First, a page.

In a rare show of unity, the nation's top airline executives converged on Capitol Hill yesterday, lobbying lawmakers to repeal a fuel tax they say will cost the beleaguered industry $527 million a year.
The 4.3-cents-a-gallon tax was enacted in 1993 as part of the sweeping deficit reduction package. At that time, however, Congress granted the airline industry a two-year waiver, which is scheduled to expire Oct. 1.
Airline officials say the tax comes just as carriers are beginning to recover from the worst financial period in the industry's history. Since 1990, U.S. airlines have lost $13 billion, including $279 million last year.
"It couldn't come at a worse time," said Richard Weintraub, a spokesman for USAir.
"Just at a time when the industry as a whole is barely getting back to a level of limited profitability, you're now facing the possibility of a tax that will wipe out gains you made," he said.
Unlike trucking and rail companies, the airlines have never paid a fuel tax, largely because they charge passengers a 10 percent federal excise tax on tickets and a 6.25 percent excise tax on cargo shipments.
Those federal taxes amounted to $6 billion last year, according to the Air Transport Association in Washington, which represents 20 domestic airlines.
"We're paying our fair share of taxes," said Chris Chiames, a spokesman for the association.
The airline fuel tax, however, is backed by the Clinton administration.
And while the rail and trucking industries do not oppose repeal of the fuel tax for airlines, they are insisting that they be included in any such exemption. That proposition would have huge budgetary implications.
Fuel oil is the airline industry's second-highest cost, accounting for roughly 15 percent of total operating expenses. Currently, prices are the lowest in a decade. But a recent $2-per-barrel price increase in crude oil is expected to boost costs an additional $1 billion this year, even without a fuel tax.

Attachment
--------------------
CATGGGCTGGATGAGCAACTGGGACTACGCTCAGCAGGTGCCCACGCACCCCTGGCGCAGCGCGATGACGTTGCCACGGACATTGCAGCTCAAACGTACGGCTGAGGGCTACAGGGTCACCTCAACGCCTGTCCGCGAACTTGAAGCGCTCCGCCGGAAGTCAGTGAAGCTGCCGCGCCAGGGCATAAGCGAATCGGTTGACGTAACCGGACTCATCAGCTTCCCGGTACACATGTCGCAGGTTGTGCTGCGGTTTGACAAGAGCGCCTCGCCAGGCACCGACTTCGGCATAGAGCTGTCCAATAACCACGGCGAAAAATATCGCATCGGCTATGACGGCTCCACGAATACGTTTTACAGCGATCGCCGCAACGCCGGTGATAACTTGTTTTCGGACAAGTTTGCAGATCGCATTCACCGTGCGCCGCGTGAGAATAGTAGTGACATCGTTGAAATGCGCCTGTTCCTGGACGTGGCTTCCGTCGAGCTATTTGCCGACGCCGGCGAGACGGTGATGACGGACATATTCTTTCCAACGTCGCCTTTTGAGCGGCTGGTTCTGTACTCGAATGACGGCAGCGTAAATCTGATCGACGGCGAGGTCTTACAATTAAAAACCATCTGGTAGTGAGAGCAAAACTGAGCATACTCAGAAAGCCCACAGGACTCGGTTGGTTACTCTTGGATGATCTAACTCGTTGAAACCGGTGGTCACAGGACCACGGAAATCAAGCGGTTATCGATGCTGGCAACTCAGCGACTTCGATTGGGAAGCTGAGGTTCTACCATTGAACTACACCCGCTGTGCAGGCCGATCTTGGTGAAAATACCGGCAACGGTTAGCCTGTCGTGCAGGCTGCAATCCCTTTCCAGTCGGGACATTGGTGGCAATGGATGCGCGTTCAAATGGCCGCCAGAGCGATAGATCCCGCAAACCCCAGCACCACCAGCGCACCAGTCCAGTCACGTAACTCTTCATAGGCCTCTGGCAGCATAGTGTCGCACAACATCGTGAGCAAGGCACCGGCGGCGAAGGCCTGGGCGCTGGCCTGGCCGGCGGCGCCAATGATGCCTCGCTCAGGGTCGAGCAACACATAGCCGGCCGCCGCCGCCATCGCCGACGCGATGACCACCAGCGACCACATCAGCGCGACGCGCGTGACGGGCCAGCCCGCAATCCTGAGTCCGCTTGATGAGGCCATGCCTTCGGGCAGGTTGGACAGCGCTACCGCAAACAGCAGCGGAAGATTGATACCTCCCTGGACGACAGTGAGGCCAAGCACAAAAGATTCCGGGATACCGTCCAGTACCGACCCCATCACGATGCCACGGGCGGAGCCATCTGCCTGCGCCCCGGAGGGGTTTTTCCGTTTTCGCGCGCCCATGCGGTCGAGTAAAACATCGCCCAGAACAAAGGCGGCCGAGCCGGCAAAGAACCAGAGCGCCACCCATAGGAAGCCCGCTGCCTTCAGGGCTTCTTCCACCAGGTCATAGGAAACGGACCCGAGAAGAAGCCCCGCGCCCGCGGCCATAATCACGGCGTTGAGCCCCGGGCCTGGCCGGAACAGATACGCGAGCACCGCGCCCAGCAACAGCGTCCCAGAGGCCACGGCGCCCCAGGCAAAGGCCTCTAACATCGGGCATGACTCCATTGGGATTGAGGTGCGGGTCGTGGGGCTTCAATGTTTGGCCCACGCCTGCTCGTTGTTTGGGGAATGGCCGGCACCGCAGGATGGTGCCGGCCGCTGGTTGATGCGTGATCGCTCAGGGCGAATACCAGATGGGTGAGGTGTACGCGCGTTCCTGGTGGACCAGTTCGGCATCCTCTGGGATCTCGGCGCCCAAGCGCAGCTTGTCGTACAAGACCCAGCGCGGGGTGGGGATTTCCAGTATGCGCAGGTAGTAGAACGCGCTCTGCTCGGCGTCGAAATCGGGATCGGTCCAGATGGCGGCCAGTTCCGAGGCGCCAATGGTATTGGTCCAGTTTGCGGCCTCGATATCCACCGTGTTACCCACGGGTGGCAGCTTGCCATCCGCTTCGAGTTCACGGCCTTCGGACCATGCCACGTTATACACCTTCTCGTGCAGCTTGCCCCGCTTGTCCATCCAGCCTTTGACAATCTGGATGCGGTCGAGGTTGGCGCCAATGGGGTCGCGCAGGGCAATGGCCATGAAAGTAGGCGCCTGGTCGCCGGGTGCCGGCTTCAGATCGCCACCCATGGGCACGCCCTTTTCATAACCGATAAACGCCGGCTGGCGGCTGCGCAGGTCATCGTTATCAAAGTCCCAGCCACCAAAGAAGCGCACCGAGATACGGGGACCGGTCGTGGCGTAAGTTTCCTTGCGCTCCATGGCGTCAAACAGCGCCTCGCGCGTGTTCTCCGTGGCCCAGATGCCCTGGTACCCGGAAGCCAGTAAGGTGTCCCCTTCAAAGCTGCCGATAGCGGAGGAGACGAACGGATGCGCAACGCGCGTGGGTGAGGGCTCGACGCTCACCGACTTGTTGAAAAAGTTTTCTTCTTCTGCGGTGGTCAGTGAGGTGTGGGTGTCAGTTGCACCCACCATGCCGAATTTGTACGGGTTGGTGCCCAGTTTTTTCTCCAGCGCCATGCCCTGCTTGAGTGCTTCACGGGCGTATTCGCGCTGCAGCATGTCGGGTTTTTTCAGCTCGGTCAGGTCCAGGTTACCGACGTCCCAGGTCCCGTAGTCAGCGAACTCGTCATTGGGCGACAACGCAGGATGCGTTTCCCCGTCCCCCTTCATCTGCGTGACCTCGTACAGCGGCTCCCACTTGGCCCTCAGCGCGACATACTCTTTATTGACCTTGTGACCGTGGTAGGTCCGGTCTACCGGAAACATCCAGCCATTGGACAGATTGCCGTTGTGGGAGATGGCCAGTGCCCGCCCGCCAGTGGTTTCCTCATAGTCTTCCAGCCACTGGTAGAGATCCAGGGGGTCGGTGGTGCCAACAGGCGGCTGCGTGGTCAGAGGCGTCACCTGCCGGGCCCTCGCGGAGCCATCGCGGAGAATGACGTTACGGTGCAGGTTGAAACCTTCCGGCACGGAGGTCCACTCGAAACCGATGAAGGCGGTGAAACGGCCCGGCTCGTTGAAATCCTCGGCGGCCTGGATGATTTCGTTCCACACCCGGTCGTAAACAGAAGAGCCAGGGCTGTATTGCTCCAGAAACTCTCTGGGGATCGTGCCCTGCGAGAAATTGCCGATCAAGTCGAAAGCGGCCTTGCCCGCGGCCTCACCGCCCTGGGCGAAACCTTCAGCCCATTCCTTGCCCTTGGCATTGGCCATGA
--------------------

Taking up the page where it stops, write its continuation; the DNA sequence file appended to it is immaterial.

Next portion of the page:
In recent years, airlines have been sharply cutting costs. USAir, which lost far more money last year than any other airline, is seeking $2.5 billion from its employees over the next five years and has reached a tentative, cost-cutting agreement with three of four unions. Those deals include provisions to furlough some workers.
But airline officials say the higher operating costs resulting from a fuel tax would force even more layoffs in an industry that has already seen the loss of 120,000 jobs since 1990.
While airline officials and employee groups have been lobbying members of Congress for months, yesterday and Wednesday marked the first time that the top executives have collectively visited House and Senate leaders and members of the tax committees.
Among them was USAir's chairman, Seth E. Schofield, and Southwest Airlines Chairman Herb Kelleher, who head two of the leading airlines at Baltimore-Washington International Airport.
"You haven't ever seen an airline industry invasion of Capitol Hill in force like you've seen in the last couple days," said Mr. Chiames, who said the top executives from 17 of the 20 airlines were there.
Two House committees already have held hearings on a measure to permanently exempt the airline industry. If it passes the House Ways and Means Committee, the measure would likely be incorporated into a larger tax bill that could be acted on later this summer or early fall.
A majority of the committee's members, including Maryland Democrat Benjamin L. Cardin, support the bill. It is co-sponsored by 102 House and Senate members.
"There's no justification for this tax now," Mr. Cardin said yesterday. "The financial circumstances of the airlines certainly haven't improved that much."
Mr. Cardin said the bill has a good chance of passing if money can be found in the budget to cover the anticipated losses in tax revenue.
During a ceremony yesterday on Capitol Hill celebrating the industry's 10 billionth passenger, House Speaker Newt Gingrich announced his support for the measure.